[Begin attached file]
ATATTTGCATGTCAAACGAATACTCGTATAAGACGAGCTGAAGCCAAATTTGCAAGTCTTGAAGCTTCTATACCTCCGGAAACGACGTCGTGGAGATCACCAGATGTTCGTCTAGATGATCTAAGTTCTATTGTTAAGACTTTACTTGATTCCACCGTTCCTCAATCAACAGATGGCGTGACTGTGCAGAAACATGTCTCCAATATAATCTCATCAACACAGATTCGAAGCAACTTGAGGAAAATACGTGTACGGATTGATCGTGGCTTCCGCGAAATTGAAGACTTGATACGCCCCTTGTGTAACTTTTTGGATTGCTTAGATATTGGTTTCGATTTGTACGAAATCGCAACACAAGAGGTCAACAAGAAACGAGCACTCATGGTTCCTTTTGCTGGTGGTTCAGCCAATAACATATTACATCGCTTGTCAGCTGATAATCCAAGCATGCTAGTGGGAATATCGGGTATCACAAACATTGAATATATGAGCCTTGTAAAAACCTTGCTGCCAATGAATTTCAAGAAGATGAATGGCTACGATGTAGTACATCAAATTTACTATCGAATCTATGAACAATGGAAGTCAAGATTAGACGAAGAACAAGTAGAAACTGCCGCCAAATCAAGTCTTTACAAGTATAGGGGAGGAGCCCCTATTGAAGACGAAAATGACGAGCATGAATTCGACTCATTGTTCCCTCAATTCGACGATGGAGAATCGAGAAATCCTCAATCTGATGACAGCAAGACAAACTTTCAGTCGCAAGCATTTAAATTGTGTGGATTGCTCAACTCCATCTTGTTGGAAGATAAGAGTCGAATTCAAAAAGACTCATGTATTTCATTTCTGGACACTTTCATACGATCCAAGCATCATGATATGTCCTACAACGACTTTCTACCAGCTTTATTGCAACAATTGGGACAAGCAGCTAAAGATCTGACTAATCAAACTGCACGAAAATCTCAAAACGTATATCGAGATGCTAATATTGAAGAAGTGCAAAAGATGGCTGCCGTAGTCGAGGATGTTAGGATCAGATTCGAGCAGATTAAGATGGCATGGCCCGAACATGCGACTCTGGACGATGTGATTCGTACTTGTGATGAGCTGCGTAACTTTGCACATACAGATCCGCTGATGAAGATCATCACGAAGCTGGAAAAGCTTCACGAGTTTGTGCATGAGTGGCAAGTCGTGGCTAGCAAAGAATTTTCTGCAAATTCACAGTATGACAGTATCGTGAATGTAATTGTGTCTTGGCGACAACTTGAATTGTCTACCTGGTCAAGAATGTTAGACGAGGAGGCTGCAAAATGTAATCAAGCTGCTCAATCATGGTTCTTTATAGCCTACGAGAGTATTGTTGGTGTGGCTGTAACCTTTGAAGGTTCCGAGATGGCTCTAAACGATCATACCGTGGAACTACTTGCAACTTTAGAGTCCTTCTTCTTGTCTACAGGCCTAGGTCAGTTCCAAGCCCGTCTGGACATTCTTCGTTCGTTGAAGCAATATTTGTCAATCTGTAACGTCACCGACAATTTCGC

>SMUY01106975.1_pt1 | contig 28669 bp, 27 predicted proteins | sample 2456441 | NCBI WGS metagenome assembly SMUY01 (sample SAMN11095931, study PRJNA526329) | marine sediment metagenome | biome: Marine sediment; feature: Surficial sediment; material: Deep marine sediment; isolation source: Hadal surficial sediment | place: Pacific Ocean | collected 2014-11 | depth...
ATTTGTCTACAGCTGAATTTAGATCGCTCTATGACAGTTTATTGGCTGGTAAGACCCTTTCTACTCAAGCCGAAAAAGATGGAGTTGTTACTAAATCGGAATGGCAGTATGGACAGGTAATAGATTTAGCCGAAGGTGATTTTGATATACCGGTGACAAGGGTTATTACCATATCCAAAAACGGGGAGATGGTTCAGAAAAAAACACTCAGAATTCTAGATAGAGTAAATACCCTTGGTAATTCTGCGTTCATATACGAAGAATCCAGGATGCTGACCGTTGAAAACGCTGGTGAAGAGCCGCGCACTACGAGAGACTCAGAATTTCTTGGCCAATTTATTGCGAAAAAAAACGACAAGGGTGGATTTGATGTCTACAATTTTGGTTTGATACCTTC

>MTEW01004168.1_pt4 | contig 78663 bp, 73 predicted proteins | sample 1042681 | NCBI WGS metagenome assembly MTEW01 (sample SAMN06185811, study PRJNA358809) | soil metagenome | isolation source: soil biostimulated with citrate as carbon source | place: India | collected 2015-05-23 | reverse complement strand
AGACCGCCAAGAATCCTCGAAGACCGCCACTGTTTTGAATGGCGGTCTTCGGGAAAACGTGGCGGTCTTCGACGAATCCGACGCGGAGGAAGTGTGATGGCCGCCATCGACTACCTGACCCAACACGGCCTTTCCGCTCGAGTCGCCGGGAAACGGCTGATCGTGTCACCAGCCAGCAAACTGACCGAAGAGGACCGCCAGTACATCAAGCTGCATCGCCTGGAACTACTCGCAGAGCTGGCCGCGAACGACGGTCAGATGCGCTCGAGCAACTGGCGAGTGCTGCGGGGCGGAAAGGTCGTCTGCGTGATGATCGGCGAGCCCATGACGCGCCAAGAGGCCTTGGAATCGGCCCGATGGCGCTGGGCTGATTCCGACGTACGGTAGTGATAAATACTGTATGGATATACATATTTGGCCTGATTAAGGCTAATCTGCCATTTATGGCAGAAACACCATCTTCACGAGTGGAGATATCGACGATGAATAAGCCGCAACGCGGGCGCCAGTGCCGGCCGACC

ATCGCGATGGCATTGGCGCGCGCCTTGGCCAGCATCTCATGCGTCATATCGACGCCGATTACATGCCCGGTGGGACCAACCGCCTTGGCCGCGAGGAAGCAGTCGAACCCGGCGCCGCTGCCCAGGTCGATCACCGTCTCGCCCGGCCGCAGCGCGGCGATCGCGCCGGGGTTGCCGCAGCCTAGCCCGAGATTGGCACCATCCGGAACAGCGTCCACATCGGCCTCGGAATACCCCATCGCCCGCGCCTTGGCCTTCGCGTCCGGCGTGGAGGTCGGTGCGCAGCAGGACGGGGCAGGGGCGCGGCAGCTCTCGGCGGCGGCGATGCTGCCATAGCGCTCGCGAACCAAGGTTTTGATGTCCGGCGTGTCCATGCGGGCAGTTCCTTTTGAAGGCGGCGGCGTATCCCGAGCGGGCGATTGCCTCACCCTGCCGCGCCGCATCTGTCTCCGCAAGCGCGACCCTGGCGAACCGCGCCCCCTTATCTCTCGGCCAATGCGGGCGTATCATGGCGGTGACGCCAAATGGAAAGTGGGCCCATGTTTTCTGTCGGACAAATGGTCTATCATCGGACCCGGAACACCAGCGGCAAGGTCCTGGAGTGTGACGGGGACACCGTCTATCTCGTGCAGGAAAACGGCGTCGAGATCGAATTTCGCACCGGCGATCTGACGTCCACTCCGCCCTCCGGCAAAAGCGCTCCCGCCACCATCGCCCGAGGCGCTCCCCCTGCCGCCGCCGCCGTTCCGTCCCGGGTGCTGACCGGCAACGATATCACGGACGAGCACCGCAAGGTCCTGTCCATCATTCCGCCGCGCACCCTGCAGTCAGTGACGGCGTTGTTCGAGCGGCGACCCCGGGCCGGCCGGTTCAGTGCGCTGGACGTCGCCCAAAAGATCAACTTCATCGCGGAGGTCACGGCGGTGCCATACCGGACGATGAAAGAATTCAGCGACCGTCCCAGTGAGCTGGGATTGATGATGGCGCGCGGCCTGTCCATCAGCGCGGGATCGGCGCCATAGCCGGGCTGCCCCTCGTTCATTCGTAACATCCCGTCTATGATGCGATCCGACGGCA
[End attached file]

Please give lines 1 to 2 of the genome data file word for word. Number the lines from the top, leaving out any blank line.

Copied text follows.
ATATTTGCATGTCAAACGAATACTCGTATAAGACGAGCTGAAGCCAAATTTGCAAGTCTTGAAGCTTCTATACCTCCGGAAACGACGTCGTGGAGATCACCAGATGTTCGTCTAGATGATCTAAGTTCTATTGTTAAGACTTTACTTGATTCCACCGTTCCTCAATCAACAGATGGCGTGACTGTGCAGAAACATGTCTCCAATATAATCTCATCAACACAGATTCGAAGCAACTTGAGGAAAATACGTGTACGGATTGATCGTGGCTTCCGCGAAATTGAAGACTTGATACGCCCCTTGTGTAACTTTTTGGATTGCTTAGATATTGGTTTCGATTTGTACGAAATCGCAACACAAGAGGTCAACAAGAAACGAGCACTCATGGTTCCTTTTGCTGGTGGTTCAGCCAATAACATATTACATCGCTTGTCAGCTGATAATCCAAGCATGCTAGTGGGAATATCGGGTATCACAAACATTGAATATATGAGCCTTGTAAAAACCTTGCTGCCAATGAATTTCAAGAAGATGAATGGCTACGATGTAGTACATCAAATTTACTATCGAATCTATGAACAATGGAAGTCAAGATTAGACGAAGAACAAGTAGAAACTGCCGCCAAATCAAGTCTTTACAAGTATAGGGGAGGAGCCCCTATTGAAGACGAAAATGACGAGCATGAATTCGACTCATTGTTCCCTCAATTCGACGATGGAGAATCGAGAAATCCTCAATCTGATGACAGCAAGACAAACTTTCAGTCGCAAGCATTTAAATTGTGTGGATTGCTCAACTCCATCTTGTTGGAAGATAAGAGTCGAATTCAAAAAGACTCATGTATTTCATTTCTGGACACTTTCATACGATCCAAGCATCATGATATGTCCTACAACGACTTTCTACCAGCTTTATTGCAACAATTGGGACAAGCAGCTAAAGATCTGACTAATCAAACTGCACGAAAATCTCAAAACGTATATCGAGATGCTAATATTGAAGAAGTGCAAAAGATGGCTGCCGTAGTCGAGGATGTTAGGATCAGATTCGAGCAGATTAAGATGGCATGGCCCGAACATGCGACTCTGGACGATGTGATTCGTACTTGTGATGAGCTGCGTAACTTTGCACATACAGATCCGCTGATGAAGATCATCACGAAGCTGGAAAAGCTTCACGAGTTTGTGCATGAGTGGCAAGTCGTGGCTAGCAAAGAATTTTCTGCAAATTCACAGTATGACAGTATCGTGAATGTAATTGTGTCTTGGCGACAACTTGAATTGTCTACCTGGTCAAGAATGTTAGACGAGGAGGCTGCAAAATGTAATCAAGCTGCTCAATCATGGTTCTTTATAGCCTACGAGAGTATTGTTGGTGTGGCTGTAACCTTTGAAGGTTCCGAGATGGCTCTAAACGATCATACCGTGGAACTACTTGCAACTTTAGAGTCCTTCTTCTTGTCTACAGGCCTAGGTCAGTTCCAAGCCCGTCTGGACATTCTTCGTTCGTTGAAGCAATATTTGTCAATCTGTAACGTCACCGACAATTTCGC

>SMUY01106975.1_pt1 | contig 28669 bp, 27 predicted proteins | sample 2456441 | NCBI WGS metagenome assembly SMUY01 (sample SAMN11095931, study PRJNA526329) | marine sediment metagenome | biome: Marine sediment; feature: Surficial sediment; material: Deep marine sediment; isolation source: Hadal surficial sediment | place: Pacific Ocean | collected 2014-11 | depth...